{¶ 15} Even more disturbing than these long speeches, however, was the sheer amount of contempt defense counsel displayed toward plaintiff's witnesses.   For example, when he stood up to cross-examine Patty Potts, the decedent's aunt, who had been crying on the stand, defense counsel asked her if she wanted a glass of water.   He then asked, “Would you like some of our water or some of their water?   You probably don't trust our water.”

{¶ 16} Counsel's inflammatory comments continued during his cross-examination of plaintiff's witnesses.   In particular, defense counsel displayed contemptuous behavior towards the plaintiff's expert witnesses.   Defense counsel told one of the plaintiff's experts, Dr. Kenneth Williams, that he was “playing games.”

{¶ 17} And when defense counsel was permitted over objection to bring up the fact that plaintiff's second expert, Dr. Jeffrey Snow, had settled a case involving a pulmonary embolism, defense counsel proceeded to chide Dr. Snow, over the plaintiff's objection, that he was not negligent in that case.   Defense counsel also chided Dr. Panacek during cross-examination, often interjecting his own comments to undercut Dr. Panacek's qualifications.

{¶ 18} “Q. I don't understand a thing you just said * * *.

{¶ 19} “Q. It's interesting you say that because your name is on this.   You told us this is one of the reasons why you think you're qualified to be here.  * * *

{¶ 20} “Q. Let's read from the same one so you're not confused.  * * *

{¶ 21} “Q. Maybe we can get you to understand here.  * * *

{¶ 22} “Q. How many hours have you spent on this case looking at the record, talking to [plaintiff's counsel] * * * including thinking about it * * * dreaming about it?

{¶ 23} “A. Dreaming about it.”

{¶ 24} During his cross-examination of this same expert, Dr. Panacek, the following exchange took place, which again highlights defense counsel's demeanor toward plaintiff's expert witnesses.

{¶ 25} “Q. There are an estimated 650,000 cases per year in the United States and 200,000 deaths.   Is that accurate?

{¶ 26} “A. Well, the problem is-

{¶ 27} “Q. Yes or no, is that accurate?

 {¶ 28} “A. It's yes and no.   Well, sir-

{¶ 29} “[Plaintiffs Counsel]:  Your Honor, may he been [sic] * * * allowed to answer.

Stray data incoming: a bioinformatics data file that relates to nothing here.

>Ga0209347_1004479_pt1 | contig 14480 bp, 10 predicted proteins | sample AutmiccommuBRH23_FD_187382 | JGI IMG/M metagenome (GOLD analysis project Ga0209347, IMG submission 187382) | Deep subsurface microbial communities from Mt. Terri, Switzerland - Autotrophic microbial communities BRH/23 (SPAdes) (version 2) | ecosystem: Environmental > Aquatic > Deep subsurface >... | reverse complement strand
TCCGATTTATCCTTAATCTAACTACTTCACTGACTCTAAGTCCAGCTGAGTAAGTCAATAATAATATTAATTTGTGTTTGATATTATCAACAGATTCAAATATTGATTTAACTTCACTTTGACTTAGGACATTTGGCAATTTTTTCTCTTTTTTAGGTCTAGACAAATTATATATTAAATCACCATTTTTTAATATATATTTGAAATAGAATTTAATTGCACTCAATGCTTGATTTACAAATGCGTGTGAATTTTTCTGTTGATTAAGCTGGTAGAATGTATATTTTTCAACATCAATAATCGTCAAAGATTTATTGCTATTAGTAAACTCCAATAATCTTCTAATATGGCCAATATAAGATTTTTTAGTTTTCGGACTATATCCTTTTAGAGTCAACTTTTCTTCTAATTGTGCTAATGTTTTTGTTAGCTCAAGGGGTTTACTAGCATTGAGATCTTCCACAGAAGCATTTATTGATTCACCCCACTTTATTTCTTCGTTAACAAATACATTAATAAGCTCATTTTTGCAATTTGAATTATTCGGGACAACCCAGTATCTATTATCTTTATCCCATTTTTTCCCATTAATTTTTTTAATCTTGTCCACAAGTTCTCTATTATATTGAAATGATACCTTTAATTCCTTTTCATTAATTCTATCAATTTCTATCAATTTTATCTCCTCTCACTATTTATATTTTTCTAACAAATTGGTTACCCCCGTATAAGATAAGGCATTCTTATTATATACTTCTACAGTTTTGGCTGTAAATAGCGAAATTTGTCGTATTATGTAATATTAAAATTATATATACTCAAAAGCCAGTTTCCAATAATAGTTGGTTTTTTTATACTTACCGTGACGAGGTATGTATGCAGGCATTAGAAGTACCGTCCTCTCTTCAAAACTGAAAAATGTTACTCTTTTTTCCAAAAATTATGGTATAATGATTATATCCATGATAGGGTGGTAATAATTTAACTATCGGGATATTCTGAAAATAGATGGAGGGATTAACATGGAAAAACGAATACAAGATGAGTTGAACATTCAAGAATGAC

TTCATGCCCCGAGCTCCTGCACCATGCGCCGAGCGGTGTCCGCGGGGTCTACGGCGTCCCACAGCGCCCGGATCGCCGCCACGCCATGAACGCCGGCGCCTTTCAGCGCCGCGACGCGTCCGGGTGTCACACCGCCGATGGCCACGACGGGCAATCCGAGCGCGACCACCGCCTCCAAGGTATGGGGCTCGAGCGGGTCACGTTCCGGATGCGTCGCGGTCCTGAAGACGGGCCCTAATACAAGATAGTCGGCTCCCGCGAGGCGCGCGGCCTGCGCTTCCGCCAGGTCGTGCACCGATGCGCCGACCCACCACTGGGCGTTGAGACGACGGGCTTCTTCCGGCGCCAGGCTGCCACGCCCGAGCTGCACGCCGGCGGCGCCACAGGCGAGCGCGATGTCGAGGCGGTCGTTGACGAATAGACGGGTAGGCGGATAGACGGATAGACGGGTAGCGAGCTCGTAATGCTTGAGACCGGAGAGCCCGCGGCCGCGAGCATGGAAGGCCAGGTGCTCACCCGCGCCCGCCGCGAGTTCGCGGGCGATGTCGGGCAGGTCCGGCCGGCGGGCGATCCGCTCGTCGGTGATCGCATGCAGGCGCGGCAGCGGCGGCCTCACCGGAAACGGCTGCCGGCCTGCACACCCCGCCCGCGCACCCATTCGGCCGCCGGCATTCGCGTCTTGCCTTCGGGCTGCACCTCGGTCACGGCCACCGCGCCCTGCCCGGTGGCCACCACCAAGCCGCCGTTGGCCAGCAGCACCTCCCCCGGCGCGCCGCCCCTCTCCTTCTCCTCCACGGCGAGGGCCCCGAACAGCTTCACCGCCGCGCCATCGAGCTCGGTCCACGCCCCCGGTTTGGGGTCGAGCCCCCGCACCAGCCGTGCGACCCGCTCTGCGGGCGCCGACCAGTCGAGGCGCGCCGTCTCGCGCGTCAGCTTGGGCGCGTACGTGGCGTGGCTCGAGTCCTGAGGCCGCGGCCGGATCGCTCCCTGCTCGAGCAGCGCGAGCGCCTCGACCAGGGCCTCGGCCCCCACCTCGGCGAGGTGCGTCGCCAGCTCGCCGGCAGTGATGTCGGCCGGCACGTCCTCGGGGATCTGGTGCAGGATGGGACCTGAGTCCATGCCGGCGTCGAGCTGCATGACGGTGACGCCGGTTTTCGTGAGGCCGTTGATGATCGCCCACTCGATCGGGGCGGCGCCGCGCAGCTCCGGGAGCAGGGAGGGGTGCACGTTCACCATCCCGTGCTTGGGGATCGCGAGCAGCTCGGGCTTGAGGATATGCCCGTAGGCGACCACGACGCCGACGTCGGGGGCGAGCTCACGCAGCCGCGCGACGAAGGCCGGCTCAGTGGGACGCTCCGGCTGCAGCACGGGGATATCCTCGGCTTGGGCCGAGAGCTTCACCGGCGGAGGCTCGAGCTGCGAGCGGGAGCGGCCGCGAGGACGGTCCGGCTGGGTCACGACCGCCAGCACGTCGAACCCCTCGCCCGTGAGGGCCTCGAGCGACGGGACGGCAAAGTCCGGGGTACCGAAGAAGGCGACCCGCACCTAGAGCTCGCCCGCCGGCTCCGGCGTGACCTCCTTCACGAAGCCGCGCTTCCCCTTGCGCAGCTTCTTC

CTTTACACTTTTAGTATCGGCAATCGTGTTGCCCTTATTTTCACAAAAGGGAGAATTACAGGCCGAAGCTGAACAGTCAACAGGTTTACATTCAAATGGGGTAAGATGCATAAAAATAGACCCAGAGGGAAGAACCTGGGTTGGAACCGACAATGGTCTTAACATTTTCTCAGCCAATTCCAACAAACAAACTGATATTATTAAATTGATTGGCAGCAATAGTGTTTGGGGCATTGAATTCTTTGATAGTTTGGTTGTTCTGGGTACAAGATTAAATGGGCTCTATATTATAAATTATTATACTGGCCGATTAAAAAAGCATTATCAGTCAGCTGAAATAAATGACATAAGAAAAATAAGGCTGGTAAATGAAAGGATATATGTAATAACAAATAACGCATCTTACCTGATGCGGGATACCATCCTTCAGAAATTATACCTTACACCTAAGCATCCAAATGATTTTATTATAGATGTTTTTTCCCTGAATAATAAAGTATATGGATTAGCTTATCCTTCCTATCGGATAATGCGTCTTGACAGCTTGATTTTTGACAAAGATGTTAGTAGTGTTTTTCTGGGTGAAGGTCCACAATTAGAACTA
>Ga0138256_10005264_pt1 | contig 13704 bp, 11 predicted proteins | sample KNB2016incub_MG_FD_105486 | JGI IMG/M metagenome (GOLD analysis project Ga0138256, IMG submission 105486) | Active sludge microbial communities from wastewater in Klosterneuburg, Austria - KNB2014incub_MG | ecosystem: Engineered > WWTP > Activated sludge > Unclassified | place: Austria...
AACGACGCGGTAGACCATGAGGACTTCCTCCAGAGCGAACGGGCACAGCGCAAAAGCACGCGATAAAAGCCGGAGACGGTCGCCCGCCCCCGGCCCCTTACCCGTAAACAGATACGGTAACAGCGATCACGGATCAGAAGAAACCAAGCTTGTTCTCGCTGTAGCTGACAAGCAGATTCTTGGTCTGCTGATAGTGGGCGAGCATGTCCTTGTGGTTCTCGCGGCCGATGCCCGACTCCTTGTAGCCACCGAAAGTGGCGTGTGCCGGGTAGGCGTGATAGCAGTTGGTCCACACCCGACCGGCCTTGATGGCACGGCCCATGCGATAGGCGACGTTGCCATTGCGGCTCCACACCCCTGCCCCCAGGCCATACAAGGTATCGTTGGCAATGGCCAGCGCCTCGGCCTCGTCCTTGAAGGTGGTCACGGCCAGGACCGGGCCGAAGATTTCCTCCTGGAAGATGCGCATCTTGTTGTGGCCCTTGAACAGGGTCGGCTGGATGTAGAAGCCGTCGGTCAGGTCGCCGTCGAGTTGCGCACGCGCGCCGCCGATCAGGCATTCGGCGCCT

{¶ 30} “Q. I've got a paper.   I think I can cross-examine him about this paper that he has his name on that he's represented in his CV as one of the reasons why he can be here today and I think I can ask him these questions without being interrupted.

{¶ 31} “THE COURT:  I think that's fair.   I do want to suggest to the doctor, you do have to answer.   If you have an explanation, you can give that.”

{¶ 32} In another exchange with Dr. Panacek, defense counsel remarked, “If you don't understand that question I'm not going to waste your time with it.   So you think you're in as good a position as Dr. Bartish to tell this jury?”   When Dr. Panacek replied that he did not say that, defense counsel replied, “Don't answer before I finish.”

 Closing Argument

{¶ 33} Counsel continued this same pattern of inflammatory remarks in his closing argument.   Defense counsel again attacked Thamann, his counsel, and their expert witnesses.   Defense counsel accused them of lying to the jurors and manipulating them so they could win money at the expense of Dr. Bartish.

{¶ 34} “A half lie is worse than a whole lie.   I submit to you that from the first witness in this case, Brian Thamann, until the last question asked in this trial yesterday * * * we see a continuous pattern of behavior on the part of the plaintiffs in this case that is half-truths, manipulations, taking things out of context, attempting to create something that is not there, a case for purposes of winning a lot of money from you.  * * * Now what is going on here?   That's the first of numerous examples of manipulations, of half-truths, out of context in this whole case.  * * * We find out that it's an attempt to manipulate you.   Not me, you.   Why? Because they want to win money at the expense of this good doctor.

{¶ 35} “To take this situation like this and to hire three doctors-we'll talk about them in a moment-to have them come into this courtroom and to give the kind of testimony they gave in an attempt to create a case against a physician who was doing everything in his power to save the life of a young woman merely for the purpose of winning all kinds of money so he can get married next week and live happily ever after-you might think this man is nasty, lawyer thing, whatever-I think it's wrong.   It's wrong.  * * *